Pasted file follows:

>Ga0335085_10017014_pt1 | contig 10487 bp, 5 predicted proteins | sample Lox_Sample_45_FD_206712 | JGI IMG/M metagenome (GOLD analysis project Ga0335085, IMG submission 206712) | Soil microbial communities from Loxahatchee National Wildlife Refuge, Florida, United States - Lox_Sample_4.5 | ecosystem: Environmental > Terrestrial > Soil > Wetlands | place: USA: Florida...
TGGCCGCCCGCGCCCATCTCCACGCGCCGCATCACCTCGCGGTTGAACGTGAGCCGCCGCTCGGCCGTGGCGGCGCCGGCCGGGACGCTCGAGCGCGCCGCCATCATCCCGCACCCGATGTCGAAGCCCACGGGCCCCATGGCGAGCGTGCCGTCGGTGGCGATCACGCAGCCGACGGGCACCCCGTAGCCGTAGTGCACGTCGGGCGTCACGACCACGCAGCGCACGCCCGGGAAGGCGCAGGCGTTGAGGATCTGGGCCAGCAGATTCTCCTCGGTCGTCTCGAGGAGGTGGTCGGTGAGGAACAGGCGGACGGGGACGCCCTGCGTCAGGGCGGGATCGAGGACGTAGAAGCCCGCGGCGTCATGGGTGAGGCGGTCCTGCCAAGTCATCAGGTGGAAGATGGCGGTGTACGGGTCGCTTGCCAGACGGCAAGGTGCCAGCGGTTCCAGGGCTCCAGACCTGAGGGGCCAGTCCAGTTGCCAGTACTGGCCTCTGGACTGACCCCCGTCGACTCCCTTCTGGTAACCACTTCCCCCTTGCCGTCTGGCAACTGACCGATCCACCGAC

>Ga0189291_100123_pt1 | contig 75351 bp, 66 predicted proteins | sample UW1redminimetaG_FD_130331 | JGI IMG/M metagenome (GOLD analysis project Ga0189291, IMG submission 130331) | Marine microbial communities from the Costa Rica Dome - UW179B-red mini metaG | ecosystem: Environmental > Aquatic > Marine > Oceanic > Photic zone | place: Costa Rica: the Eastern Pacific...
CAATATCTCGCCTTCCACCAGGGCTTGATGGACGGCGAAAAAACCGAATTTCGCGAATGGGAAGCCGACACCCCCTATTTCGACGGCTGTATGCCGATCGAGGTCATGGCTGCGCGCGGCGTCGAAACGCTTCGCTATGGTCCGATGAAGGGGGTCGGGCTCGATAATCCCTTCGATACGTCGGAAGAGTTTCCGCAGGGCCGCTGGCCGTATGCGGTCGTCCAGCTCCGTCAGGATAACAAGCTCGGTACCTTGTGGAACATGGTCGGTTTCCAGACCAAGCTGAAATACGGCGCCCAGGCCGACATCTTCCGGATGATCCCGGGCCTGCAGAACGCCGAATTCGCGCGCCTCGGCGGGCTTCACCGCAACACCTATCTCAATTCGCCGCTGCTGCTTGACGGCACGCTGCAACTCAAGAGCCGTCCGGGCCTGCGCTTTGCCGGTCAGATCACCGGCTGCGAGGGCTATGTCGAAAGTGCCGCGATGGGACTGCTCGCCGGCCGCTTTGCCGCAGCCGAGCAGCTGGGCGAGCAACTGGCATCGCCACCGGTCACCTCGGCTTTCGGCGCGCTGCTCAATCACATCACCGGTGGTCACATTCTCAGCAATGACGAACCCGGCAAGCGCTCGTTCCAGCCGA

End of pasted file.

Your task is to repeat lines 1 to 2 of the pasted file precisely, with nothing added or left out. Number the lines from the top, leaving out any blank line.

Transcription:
>Ga0335085_10017014_pt1 | contig 10487 bp, 5 predicted proteins | sample Lox_Sample_45_FD_206712 | JGI IMG/M metagenome (GOLD analysis project Ga0335085, IMG submission 206712) | Soil microbial communities from Loxahatchee National Wildlife Refuge, Florida, United States - Lox_Sample_4.5 | ecosystem: Environmental > Terrestrial > Soil > Wetlands | place: USA: Florida...
TGGCCGCCCGCGCCCATCTCCACGCGCCGCATCACCTCGCGGTTGAACGTGAGCCGCCGCTCGGCCGTGGCGGCGCCGGCCGGGACGCTCGAGCGCGCCGCCATCATCCCGCACCCGATGTCGAAGCCCACGGGCCCCATGGCGAGCGTGCCGTCGGTGGCGATCACGCAGCCGACGGGCACCCCGTAGCCGTAGTGCACGTCGGGCGTCACGACCACGCAGCGCACGCCCGGGAAGGCGCAGGCGTTGAGGATCTGGGCCAGCAGATTCTCCTCGGTCGTCTCGAGGAGGTGGTCGGTGAGGAACAGGCGGACGGGGACGCCCTGCGTCAGGGCGGGATCGAGGACGTAGAAGCCCGCGGCGTCATGGGTGAGGCGGTCCTGCCAAGTCATCAGGTGGAAGATGGCGGTGTACGGGTCGCTTGCCAGACGGCAAGGTGCCAGCGGTTCCAGGGCTCCAGACCTGAGGGGCCAGTCCAGTTGCCAGTACTGGCCTCTGGACTGACCCCCGTCGACTCCCTTCTGGTAACCACTTCCCCCTTGCCGTCTGGCAACTGACCGATCCACCGAC